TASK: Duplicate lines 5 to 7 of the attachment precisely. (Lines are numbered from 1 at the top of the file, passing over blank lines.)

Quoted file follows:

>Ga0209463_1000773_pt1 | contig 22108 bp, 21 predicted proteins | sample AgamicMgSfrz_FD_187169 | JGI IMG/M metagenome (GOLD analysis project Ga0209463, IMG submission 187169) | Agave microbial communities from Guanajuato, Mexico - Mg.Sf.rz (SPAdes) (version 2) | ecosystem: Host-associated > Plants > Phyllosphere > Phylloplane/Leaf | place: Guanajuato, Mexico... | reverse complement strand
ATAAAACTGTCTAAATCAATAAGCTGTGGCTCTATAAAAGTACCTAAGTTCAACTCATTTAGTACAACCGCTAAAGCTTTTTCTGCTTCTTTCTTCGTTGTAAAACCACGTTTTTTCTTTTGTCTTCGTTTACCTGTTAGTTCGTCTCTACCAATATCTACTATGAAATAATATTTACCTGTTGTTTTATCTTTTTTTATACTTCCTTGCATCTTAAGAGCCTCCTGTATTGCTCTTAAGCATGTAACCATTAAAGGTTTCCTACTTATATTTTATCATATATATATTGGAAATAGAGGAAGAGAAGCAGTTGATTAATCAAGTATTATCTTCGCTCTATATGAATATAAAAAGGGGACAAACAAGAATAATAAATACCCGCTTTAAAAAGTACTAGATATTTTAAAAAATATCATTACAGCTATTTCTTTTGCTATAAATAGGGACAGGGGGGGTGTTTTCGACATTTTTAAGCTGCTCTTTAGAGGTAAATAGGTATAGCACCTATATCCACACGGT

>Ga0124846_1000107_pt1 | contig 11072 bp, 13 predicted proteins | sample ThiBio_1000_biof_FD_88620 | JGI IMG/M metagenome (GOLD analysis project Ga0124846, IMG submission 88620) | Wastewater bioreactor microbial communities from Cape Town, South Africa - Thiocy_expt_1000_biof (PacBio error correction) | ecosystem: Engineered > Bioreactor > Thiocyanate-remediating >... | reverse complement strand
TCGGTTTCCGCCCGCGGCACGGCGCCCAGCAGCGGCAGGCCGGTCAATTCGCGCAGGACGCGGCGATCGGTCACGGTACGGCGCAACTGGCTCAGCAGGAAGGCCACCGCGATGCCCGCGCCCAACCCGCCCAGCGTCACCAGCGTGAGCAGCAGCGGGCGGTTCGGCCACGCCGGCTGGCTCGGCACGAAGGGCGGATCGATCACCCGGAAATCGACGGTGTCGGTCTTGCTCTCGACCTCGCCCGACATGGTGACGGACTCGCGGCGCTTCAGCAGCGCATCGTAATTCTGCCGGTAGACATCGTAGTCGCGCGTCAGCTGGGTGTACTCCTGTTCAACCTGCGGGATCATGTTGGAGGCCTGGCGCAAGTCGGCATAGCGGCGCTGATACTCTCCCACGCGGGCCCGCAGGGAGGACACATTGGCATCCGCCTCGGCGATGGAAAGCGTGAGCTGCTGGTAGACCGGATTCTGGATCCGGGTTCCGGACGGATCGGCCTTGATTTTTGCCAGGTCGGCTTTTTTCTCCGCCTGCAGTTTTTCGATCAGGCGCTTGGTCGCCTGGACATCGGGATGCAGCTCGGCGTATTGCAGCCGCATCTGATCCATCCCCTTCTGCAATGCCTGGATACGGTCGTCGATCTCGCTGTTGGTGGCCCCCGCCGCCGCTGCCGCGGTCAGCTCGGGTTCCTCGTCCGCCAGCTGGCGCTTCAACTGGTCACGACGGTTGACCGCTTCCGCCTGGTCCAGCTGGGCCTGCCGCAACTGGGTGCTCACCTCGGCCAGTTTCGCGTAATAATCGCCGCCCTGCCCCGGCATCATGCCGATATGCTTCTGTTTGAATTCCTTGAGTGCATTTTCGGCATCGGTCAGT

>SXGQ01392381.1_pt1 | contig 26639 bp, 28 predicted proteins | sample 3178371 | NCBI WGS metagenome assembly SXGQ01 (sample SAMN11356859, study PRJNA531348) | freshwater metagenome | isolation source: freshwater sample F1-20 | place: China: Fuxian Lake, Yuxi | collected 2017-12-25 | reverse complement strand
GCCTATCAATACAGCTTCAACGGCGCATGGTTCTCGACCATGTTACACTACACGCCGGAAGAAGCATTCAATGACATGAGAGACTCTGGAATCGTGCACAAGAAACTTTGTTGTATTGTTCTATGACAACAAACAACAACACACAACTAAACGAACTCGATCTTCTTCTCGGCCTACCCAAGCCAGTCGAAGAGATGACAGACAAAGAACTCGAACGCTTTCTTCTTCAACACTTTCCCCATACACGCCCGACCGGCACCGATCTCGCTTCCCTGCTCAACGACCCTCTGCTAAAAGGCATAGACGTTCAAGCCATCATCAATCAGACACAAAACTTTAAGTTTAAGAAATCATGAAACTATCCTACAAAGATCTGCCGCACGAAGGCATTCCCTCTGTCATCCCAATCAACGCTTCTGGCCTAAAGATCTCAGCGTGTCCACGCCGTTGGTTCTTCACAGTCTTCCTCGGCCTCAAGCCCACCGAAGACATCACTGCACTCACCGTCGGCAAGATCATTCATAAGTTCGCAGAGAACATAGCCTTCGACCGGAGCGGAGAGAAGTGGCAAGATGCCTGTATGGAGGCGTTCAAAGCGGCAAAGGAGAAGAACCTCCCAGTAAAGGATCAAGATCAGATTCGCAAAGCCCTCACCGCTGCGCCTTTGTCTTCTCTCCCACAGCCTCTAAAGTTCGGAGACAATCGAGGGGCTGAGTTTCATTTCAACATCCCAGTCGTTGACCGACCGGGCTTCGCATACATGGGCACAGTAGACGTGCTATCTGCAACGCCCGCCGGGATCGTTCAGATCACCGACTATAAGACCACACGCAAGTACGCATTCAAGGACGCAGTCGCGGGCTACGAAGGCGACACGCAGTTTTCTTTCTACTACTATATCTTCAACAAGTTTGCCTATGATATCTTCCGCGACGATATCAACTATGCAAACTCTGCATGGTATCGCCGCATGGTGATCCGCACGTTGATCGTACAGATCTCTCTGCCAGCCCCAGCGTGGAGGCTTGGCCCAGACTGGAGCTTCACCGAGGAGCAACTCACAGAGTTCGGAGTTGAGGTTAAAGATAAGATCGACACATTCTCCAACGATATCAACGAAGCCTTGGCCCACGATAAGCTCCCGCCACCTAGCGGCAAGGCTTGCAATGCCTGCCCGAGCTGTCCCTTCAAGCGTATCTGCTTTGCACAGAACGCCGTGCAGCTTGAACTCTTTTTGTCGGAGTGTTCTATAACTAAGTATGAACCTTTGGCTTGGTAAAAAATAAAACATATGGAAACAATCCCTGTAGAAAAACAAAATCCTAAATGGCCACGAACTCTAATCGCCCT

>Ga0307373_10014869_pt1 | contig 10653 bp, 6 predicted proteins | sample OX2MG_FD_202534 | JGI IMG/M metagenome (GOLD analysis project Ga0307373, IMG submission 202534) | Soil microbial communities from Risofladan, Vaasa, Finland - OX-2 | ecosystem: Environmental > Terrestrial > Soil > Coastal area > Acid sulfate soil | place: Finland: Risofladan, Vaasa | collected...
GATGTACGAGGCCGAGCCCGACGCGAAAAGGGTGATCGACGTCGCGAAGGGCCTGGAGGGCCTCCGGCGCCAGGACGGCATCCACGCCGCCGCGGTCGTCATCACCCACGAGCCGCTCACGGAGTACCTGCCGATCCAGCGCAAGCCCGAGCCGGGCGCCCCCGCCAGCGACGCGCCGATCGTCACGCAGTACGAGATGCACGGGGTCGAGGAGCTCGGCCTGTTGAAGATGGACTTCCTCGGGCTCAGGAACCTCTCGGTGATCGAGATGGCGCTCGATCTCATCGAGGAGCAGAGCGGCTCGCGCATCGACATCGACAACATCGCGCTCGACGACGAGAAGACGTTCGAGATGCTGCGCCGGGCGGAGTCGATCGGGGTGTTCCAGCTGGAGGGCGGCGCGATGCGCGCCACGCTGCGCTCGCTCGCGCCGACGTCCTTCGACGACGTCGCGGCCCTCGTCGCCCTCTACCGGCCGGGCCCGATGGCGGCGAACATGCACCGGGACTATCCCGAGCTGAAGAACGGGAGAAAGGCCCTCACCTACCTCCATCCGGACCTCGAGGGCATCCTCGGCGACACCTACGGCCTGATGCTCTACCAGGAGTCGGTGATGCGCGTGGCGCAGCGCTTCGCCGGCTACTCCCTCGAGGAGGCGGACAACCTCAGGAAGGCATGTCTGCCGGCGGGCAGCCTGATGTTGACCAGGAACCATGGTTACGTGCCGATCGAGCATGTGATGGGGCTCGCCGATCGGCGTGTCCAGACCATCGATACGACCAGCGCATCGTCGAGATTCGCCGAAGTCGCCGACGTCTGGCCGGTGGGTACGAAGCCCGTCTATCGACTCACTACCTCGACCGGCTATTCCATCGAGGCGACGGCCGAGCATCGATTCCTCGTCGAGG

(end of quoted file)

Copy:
>SXGQ01392381.1_pt1 | contig 26639 bp, 28 predicted proteins | sample 3178371 | NCBI WGS metagenome assembly SXGQ01 (sample SAMN11356859, study PRJNA531348) | freshwater metagenome | isolation source: freshwater sample F1-20 | place: China: Fuxian Lake, Yuxi | collected 2017-12-25 | reverse complement strand
GCCTATCAATACAGCTTCAACGGCGCATGGTTCTCGACCATGTTACACTACACGCCGGAAGAAGCATTCAATGACATGAGAGACTCTGGAATCGTGCACAAGAAACTTTGTTGTATTGTTCTATGACAACAAACAACAACACACAACTAAACGAACTCGATCTTCTTCTCGGCCTACCCAAGCCAGTCGAAGAGATGACAGACAAAGAACTCGAACGCTTTCTTCTTCAACACTTTCCCCATACACGCCCGACCGGCACCGATCTCGCTTCCCTGCTCAACGACCCTCTGCTAAAAGGCATAGACGTTCAAGCCATCATCAATCAGACACAAAACTTTAAGTTTAAGAAATCATGAAACTATCCTACAAAGATCTGCCGCACGAAGGCATTCCCTCTGTCATCCCAATCAACGCTTCTGGCCTAAAGATCTCAGCGTGTCCACGCCGTTGGTTCTTCACAGTCTTCCTCGGCCTCAAGCCCACCGAAGACATCACTGCACTCACCGTCGGCAAGATCATTCATAAGTTCGCAGAGAACATAGCCTTCGACCGGAGCGGAGAGAAGTGGCAAGATGCCTGTATGGAGGCGTTCAAAGCGGCAAAGGAGAAGAACCTCCCAGTAAAGGATCAAGATCAGATTCGCAAAGCCCTCACCGCTGCGCCTTTGTCTTCTCTCCCACAGCCTCTAAAGTTCGGAGACAATCGAGGGGCTGAGTTTCATTTCAACATCCCAGTCGTTGACCGACCGGGCTTCGCATACATGGGCACAGTAGACGTGCTATCTGCAACGCCCGCCGGGATCGTTCAGATCACCGACTATAAGACCACACGCAAGTACGCATTCAAGGACGCAGTCGCGGGCTACGAAGGCGACACGCAGTTTTCTTTCTACTACTATATCTTCAACAAGTTTGCCTATGATATCTTCCGCGACGATATCAACTATGCAAACTCTGCATGGTATCGCCGCATGGTGATCCGCACGTTGATCGTACAGATCTCTCTGCCAGCCCCAGCGTGGAGGCTTGGCCCAGACTGGAGCTTCACCGAGGAGCAACTCACAGAGTTCGGAGTTGAGGTTAAAGATAAGATCGACACATTCTCCAACGATATCAACGAAGCCTTGGCCCACGATAAGCTCCCGCCACCTAGCGGCAAGGCTTGCAATGCCTGCCCGAGCTGTCCCTTCAAGCGTATCTGCTTTGCACAGAACGCCGTGCAGCTTGAACTCTTTTTGTCGGAGTGTTCTATAACTAAGTATGAACCTTTGGCTTGGTAAAAAATAAAACATATGGAAACAATCCCTGTAGAAAAACAAAATCCTAAATGGCCACGAACTCTAATCGCCCT

>Ga0307373_10014869_pt1 | contig 10653 bp, 6 predicted proteins | sample OX2MG_FD_202534 | JGI IMG/M metagenome (GOLD analysis project Ga0307373, IMG submission 202534) | Soil microbial communities from Risofladan, Vaasa, Finland - OX-2 | ecosystem: Environmental > Terrestrial > Soil > Coastal area > Acid sulfate soil | place: Finland: Risofladan, Vaasa | collected...